Born for Opposition

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Belknap Press of Harvard University Press, 1978 - Biography & Autobiography - 271 pages
1 Review
Byron was a superb letter-writer: almost all his letters, whatever the subject or whoever the recipient, are enlivened by his wit, his irony, his honesty, and the sharpness of his observation of people. They provide a vivid self-portrait of the man who, of all his contemporaries, seems to express attitudes and feelings most in tune with the twentieth century. In addition, they offer a mirror of his own time. This first collected edition of all Byron's known letters supersedes Prothero's incomplete edition at the turn of the century. It includes a considerable number of hitherto unpublished letters and the complete text of many that were bowdlerized by former editors for a variety of reasons. Prothero's edition included 1,198 letters. This edition has more than 3,000, over 80 percent of them transcribed entirely from the original manuscripts.

Born for Opposition opens with Byron in Ravenna, in 1821. His passion for the Countess Guiccioli is subsiding into playful fondness, and he confesses to his sister Augusta that he is not "so furiously in love as at first." Italy, meanwhile, is afire with the revolutionary activities of the Carbornari, which Byron sees as "the very poetry of politics." His Journal, written while the insurrection grew, is a remarkable record of his reading and reflections while awaiting the sounds of gunfire. In spite of the turmoil, Byron stuck fast to his work. By the end of this volume, in October 1821, he is established in Pisa, having written Sardanapalus, Cain, and The Vision of Judgement.

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Review: Letters and Journals, Vol 5: 'so Late Into the Night', 1816-17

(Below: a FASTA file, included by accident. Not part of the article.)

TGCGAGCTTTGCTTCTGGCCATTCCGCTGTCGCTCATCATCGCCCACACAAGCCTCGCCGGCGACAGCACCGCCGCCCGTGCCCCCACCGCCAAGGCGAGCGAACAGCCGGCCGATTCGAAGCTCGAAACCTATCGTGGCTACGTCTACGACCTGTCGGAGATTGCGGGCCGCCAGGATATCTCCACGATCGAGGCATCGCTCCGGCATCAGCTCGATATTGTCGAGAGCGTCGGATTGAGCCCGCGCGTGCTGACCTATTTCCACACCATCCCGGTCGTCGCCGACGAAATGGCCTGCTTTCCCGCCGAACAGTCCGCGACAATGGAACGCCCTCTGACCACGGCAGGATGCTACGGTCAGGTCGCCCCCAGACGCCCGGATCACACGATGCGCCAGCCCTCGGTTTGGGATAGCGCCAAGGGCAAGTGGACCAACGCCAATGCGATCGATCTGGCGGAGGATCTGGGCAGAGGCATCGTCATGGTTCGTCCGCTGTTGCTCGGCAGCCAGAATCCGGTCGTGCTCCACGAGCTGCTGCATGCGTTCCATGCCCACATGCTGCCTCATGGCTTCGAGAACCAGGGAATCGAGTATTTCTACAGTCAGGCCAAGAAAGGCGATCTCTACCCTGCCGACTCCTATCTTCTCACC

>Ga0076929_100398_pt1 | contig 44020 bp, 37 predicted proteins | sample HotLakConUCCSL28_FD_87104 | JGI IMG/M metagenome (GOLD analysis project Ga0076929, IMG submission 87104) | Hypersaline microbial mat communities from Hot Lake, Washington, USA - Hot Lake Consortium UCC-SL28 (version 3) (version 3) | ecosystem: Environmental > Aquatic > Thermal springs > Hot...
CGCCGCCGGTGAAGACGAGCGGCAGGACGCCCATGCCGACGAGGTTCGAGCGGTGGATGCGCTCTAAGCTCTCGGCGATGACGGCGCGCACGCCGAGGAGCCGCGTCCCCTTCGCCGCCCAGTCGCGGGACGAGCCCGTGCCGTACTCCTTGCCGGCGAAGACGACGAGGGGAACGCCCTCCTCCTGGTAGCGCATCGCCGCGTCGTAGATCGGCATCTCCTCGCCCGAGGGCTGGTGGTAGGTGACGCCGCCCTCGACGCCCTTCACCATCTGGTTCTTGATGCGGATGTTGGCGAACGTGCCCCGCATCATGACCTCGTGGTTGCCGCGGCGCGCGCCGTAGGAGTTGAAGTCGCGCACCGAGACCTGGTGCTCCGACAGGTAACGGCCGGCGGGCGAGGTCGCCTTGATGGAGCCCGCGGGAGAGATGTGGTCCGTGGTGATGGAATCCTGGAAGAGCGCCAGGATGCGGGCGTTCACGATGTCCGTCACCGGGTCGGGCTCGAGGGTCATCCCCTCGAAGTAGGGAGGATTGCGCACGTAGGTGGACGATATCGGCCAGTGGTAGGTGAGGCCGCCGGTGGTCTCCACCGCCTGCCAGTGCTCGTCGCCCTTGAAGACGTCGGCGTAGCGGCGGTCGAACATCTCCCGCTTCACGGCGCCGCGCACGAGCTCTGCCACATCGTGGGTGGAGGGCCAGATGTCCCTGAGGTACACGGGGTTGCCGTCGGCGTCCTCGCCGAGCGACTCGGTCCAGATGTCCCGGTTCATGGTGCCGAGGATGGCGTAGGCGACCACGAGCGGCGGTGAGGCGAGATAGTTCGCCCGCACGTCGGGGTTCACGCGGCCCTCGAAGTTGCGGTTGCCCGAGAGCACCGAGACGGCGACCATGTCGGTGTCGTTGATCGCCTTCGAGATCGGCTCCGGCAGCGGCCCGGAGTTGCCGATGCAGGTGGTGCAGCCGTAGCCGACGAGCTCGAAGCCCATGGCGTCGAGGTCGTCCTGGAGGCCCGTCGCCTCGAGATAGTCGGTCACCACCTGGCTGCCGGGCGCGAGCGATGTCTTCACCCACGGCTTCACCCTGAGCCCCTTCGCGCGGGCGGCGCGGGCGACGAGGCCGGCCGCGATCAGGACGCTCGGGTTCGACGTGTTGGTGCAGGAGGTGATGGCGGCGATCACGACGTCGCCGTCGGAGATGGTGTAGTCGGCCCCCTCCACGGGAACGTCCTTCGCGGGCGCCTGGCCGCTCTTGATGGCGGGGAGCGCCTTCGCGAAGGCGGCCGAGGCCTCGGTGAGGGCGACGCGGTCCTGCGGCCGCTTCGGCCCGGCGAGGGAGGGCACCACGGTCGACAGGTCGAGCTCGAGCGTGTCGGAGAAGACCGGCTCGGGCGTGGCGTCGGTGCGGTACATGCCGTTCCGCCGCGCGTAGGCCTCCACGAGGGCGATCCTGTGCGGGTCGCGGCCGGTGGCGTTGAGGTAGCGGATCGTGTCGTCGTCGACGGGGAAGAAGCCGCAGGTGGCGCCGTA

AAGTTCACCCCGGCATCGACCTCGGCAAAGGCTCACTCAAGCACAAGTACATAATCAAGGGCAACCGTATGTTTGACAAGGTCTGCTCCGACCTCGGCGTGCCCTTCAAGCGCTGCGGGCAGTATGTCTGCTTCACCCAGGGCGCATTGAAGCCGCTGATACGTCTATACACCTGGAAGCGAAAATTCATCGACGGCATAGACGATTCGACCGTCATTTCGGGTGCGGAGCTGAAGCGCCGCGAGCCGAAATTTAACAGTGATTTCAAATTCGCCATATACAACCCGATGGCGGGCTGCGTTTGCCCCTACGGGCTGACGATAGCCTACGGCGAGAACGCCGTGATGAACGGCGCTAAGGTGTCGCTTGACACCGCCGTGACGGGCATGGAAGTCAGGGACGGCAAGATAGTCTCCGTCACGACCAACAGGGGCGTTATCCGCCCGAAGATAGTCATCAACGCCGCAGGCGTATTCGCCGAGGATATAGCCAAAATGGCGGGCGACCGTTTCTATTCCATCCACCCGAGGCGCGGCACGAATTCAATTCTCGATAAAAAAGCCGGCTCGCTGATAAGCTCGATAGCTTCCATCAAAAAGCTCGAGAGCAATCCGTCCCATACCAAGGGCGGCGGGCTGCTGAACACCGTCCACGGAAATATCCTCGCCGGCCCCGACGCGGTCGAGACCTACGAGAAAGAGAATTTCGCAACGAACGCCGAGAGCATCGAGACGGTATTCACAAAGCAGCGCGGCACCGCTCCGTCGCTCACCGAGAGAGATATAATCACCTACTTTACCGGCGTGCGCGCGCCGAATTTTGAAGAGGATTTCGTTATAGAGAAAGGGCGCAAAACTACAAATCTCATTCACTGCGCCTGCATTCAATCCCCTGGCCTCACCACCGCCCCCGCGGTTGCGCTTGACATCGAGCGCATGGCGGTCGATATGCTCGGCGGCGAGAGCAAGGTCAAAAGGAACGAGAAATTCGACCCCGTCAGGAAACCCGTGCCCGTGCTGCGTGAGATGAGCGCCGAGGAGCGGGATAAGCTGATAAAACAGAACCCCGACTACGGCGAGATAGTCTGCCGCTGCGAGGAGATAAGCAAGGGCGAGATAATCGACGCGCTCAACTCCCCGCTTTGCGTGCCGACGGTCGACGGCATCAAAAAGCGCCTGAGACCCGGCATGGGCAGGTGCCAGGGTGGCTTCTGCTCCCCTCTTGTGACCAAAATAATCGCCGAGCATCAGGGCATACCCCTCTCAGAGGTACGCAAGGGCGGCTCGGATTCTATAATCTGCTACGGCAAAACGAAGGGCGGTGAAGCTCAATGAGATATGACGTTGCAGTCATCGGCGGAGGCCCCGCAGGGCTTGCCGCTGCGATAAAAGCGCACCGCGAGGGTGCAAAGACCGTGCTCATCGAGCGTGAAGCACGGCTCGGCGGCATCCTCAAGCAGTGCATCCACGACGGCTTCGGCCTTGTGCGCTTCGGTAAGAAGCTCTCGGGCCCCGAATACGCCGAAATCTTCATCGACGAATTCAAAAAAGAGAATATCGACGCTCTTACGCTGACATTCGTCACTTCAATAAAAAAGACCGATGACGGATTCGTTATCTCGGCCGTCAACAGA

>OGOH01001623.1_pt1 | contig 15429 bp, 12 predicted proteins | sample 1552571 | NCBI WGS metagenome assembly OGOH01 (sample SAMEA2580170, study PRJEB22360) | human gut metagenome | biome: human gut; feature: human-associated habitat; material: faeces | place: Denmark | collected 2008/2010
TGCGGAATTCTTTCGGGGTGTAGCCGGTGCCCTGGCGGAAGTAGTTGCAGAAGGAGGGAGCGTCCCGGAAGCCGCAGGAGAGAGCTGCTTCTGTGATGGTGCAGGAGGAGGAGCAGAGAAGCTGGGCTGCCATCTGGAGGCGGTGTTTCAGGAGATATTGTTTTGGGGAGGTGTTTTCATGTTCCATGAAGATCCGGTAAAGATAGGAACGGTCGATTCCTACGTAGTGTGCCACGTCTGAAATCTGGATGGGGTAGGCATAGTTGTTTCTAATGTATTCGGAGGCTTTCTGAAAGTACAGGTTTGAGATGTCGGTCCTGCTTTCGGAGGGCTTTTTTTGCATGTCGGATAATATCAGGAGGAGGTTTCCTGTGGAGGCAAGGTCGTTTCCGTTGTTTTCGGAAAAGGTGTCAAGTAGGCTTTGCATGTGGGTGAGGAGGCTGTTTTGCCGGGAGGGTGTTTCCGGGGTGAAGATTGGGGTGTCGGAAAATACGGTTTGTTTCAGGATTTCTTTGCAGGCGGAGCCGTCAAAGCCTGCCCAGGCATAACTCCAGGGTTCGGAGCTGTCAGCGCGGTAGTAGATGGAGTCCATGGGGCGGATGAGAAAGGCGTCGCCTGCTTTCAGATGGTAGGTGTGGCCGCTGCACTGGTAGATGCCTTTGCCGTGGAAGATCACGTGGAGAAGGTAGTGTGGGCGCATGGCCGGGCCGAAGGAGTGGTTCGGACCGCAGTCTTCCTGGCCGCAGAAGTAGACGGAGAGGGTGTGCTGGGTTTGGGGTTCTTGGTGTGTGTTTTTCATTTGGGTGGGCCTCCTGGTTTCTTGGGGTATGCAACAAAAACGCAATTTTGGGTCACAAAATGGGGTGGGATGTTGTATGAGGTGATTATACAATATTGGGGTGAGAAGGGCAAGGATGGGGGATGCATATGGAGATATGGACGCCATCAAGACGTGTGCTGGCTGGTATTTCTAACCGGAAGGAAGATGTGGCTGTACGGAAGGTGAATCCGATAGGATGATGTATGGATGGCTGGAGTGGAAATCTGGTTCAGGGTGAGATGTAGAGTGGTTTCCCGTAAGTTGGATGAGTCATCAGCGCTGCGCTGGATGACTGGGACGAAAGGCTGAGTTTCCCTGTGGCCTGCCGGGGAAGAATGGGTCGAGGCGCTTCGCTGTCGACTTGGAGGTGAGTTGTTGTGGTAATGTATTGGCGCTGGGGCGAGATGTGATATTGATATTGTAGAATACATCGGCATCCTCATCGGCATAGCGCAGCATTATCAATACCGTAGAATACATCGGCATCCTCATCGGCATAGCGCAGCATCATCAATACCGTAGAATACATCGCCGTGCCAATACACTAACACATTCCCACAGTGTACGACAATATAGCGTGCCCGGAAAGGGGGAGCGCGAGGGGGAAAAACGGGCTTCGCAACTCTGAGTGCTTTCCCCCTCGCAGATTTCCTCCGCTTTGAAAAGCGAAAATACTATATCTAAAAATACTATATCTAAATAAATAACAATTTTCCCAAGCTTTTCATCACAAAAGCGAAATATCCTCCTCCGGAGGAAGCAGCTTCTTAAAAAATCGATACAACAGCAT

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The different volumes seem to be scattered through hundreds of listings, testifying to Byron's enduring popularity. These thoughts will therefore have to do for all the volumes. Byron the man is soooo ... Read full review

Contents

Editorial Note
1
Byron Chronology
7
TEXT OF THE LETTERS
51
Copyright

3 other sections not shown

Common terms and phrases

References to this book

About the author (1978)

English poet and dramatist George Gordon, Lord Byron was born January 22, 1788, in London. The boy was sent to school in Aberdeen, Scotland, until the age of ten, then to Harrow, and eventually to Cambridge, where he remained form 1805 to 1808. A congenital lameness rankled in the spirit of a high-spirited Byron. As a result, he tried to excel in every thing he did. It was during his Cambridge days that Byron's first poems were published, the Hours of Idleness (1807). The poems were criticized unfavorably. Soon after Byron took the grand tour of the Continent and returned to tell of it in the first two cantos of Childe Harold (1812). Instantly entertained by the descriptions of Spain, Portugal, Albania, and Greece in the first publication, and later travels in Belgium, Germany, Switzerland, and Italy, the public savored Byron's passionate, saucy, and brilliant writing. Byron published the last of Childe Harold, Canto IV, in 1818. The work created and established Byron's immense popularity, his reputation as a poet and his public persona as a brilliant but moody romantic hero, of which he could never rid himself. Some of Byron's lasting works include The Corsair, Lara, Hebrew Melodies, She Walks In Beauty, and the drama Manfred. In 1819 he published the first canto of Don Juan, destined to become his greatest work. Similar to Childe Harold, this epic recounts the exotic and titillating adventures of a young Byronica hero, giving voice to Byron's social and moral criticisms of the age. Criticized as immoral, Byron defended Don Juan fiercely because it was true-the virtues the reader doesn't see in Don Juan are not there precisely because they are so rarely exhibited in life. Nevertheless, the poem is humorous, rollicking, thoughtful, and entertaining, an enduring masterpiece of English literature. Byron died of fever in Greece in 1824, attempting to finance and lead the Byron Brigade of Greek freedom fighters against the Turks.

The late Leslie A. Marchand was Professor of English, Emeritus, Rutgers University. For his lifelong work on Byron, he was given the National Book Critics Circle's Ivan Sandrof Award.